To discourage disposing of assets before bankruptcy, a trustee can potentially undo a prior transaction in order to benefit all creditors.
Here’s the sentence that we’re exploring today:
Because the bankruptcy process really cares about assets, if you sell, transfer or gift an asset during a certain period of time before filing bankruptcy, that transaction may be a “fraudulent transfer,” with the result that the bankruptcy trustee may “avoid” (undo) that transaction, whether there was or there was not anything fraudulent about it.
Bankruptcy is about fairness between debtors and creditors. Part of that fairness is about debtors’ assets. Debtors are allowed to keep all “exempt” assets they own as of the time their bankruptcy case is filed. Assets that are not “exempt”—if any—are sold by the trustee and the proceeds paid to creditors towards the debts owed.
Accordingly, bankruptcy fairness has come to mean that if a debtor has an asset that he or she transfers away during a certain period of time BEFORE filing bankruptcy, thus preventing that asset from later being sold by the trustee and its proceeds distributed among creditors, the trustee would be able to undo that “fraudulent transfer” of the asset, and sell and distribute it after all.
Bankruptcy Focuses on Assets
When you file a bankruptcy case everything you own at that moment in time comes under the jurisdiction of the bankruptcy court. The law has to pick a point in time—when your case is filed—to look at your financial situation, especially at what assets you own at that time.
This practical need to focus on the date of filing for asset purposes has a twist designed to discourage debtors from giving away their assets or selling them for less than fair value in order to prevent them going to creditors. This twist is the concept of “fraudulent transfers.”
“Avoidable” “Fraudulent Transfers”
Under certain circumstances the bankruptcy court has jurisdiction not only over assets that the debtor owns when the case is filed but also over assets previously owned by the debtor but sold or given away during a period of time before the filing date. The practical purpose for this is, as just mentioned, to discourage debtors from disposing of assets before filing bankruptcy.
So the law provides that under certain circumstances if a debtor transfers an asset during the two years before the bankruptcy filing, that transfer can be undone—“avoided.” As a result, the transferred asset reverts back to the debtor, the individual or business filing bankruptcy. Then the bankruptcy trustee can sell the assets and distribute the proceeds of sale to the creditors.
Intentional “Fraudulent Transfers”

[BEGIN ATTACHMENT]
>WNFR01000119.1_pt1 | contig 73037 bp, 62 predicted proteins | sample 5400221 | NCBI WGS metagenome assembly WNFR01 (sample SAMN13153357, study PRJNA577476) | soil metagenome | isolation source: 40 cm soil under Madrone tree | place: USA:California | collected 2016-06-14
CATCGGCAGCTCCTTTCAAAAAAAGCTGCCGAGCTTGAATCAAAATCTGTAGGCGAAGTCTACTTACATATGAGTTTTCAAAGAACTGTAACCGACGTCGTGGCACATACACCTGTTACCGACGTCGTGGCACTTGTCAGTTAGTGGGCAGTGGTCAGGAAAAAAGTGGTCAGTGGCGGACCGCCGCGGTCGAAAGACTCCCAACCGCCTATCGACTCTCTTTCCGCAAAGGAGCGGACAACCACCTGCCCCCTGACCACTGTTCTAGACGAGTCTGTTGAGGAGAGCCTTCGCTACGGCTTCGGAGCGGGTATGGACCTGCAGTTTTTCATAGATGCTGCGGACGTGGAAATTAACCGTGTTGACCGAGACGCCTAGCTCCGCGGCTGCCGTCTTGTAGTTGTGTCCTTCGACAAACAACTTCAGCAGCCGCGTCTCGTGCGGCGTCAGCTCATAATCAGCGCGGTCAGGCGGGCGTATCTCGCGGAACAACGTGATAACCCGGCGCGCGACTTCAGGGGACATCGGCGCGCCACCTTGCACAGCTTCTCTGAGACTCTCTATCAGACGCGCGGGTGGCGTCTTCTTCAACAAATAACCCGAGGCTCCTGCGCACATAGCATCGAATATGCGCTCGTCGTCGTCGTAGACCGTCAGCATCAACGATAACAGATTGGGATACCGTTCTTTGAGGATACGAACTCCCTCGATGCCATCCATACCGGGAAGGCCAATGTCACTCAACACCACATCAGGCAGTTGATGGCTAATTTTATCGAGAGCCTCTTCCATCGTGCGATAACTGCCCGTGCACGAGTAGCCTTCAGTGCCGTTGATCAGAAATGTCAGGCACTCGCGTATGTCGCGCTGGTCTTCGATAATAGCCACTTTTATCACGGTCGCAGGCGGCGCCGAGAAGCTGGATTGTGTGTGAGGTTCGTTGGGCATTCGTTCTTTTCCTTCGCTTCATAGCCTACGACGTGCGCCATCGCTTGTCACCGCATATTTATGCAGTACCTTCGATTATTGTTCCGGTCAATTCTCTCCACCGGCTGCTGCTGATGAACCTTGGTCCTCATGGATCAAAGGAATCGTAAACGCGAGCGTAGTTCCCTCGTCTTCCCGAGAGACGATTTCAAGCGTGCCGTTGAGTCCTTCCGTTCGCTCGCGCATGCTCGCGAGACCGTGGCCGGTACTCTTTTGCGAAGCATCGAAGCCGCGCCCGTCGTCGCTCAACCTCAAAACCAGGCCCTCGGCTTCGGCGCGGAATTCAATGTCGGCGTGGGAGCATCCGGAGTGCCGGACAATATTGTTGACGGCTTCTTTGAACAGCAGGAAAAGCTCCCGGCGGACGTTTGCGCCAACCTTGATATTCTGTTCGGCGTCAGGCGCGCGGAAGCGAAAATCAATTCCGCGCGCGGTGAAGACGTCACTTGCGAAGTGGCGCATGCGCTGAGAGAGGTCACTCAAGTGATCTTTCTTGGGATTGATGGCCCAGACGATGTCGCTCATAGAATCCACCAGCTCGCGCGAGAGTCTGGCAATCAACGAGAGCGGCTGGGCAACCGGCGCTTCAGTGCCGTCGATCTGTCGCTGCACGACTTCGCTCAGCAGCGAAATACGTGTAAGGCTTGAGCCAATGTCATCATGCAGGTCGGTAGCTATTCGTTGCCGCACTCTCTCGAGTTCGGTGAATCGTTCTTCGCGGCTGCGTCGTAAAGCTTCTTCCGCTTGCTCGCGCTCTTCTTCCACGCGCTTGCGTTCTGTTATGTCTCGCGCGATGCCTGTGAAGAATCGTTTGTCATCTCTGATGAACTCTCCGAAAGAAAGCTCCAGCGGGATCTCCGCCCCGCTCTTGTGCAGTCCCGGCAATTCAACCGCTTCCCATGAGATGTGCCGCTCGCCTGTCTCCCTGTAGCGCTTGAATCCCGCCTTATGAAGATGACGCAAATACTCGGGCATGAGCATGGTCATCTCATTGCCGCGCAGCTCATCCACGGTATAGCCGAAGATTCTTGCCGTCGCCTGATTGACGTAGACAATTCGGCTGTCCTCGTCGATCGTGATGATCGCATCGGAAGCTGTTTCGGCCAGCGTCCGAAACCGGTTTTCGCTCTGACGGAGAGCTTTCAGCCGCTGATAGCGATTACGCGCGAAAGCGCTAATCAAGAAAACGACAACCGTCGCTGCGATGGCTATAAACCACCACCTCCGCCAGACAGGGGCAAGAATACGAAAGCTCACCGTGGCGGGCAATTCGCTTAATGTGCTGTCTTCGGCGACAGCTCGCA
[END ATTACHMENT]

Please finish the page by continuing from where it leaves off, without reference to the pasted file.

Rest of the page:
One kind of “fraudulent transfer” involves assets sold or given away “with actual intent to hinder, delay, or defraud” the debtor’s creditors. The debtor is purposely hiding assets from its creditors. That’s called an intentionally fraudulent transfer. These are not common.
Constructive “Fraudulent Transfers”
A constructively “fraudulent transfer” occurs when the debtor filing bankruptcy simply gets ‘less than a reasonably equivalent value in exchange for such transfer or obligation.” There isn’t necessarily any evidence that this was done to hide anything from the creditors, but the debtor didn’t get paid what the asset being transferred was worth. The transfer was either a gift—in which the debtor received no consideration at all—or a sale for less than full value. Constructive “fraudulent transfers” are presumably much more common than intentional ones.
So under certain very specific circumstances of financial exposure laid out in “fraudulent transfer” law, if a debtor transfers an asset without getting paid adequately for it—in money or for some other fair exchange—and files bankruptcy within two years thereafter, the bankruptcy trustee can undo that transfer and/or get paid the proceeds of the sale of that asset on behalf of the creditors.
In bankruptcy law there are four very specific circumstances in which constructively fraudulent transfers can occur. Detailing all of these is beyond the scope of this already long blog post. But to give you a better idea about this, one of these four circumstances is if the debtor is insolvent when the transfer was made, or the transfer itself made the debtor insolvent. The point is that businesses and individuals should generally be able to sell or gift away their assets without worrying about those sales or gifts being undone in the future. But if that business or individual is selling or giving away assets while it is insolvent, and then ends up filing bankruptcy, then those transfers are seen as having “constructively” defrauded the business’ or individual’s creditors out of the value of that asset.
“Fraudulent transfers” are among the more complicated aspects of bankruptcy. This has been no more than a short introduction. “Fraudulent transfers” are not often involved in consumer cases—more so in small business cases. Either way, one of the benefits of having a highly competent bankruptcy attorney in your corner is that these kinds of potential problems can be discovered, perhaps prevented, and resolved in a way serving your best interests.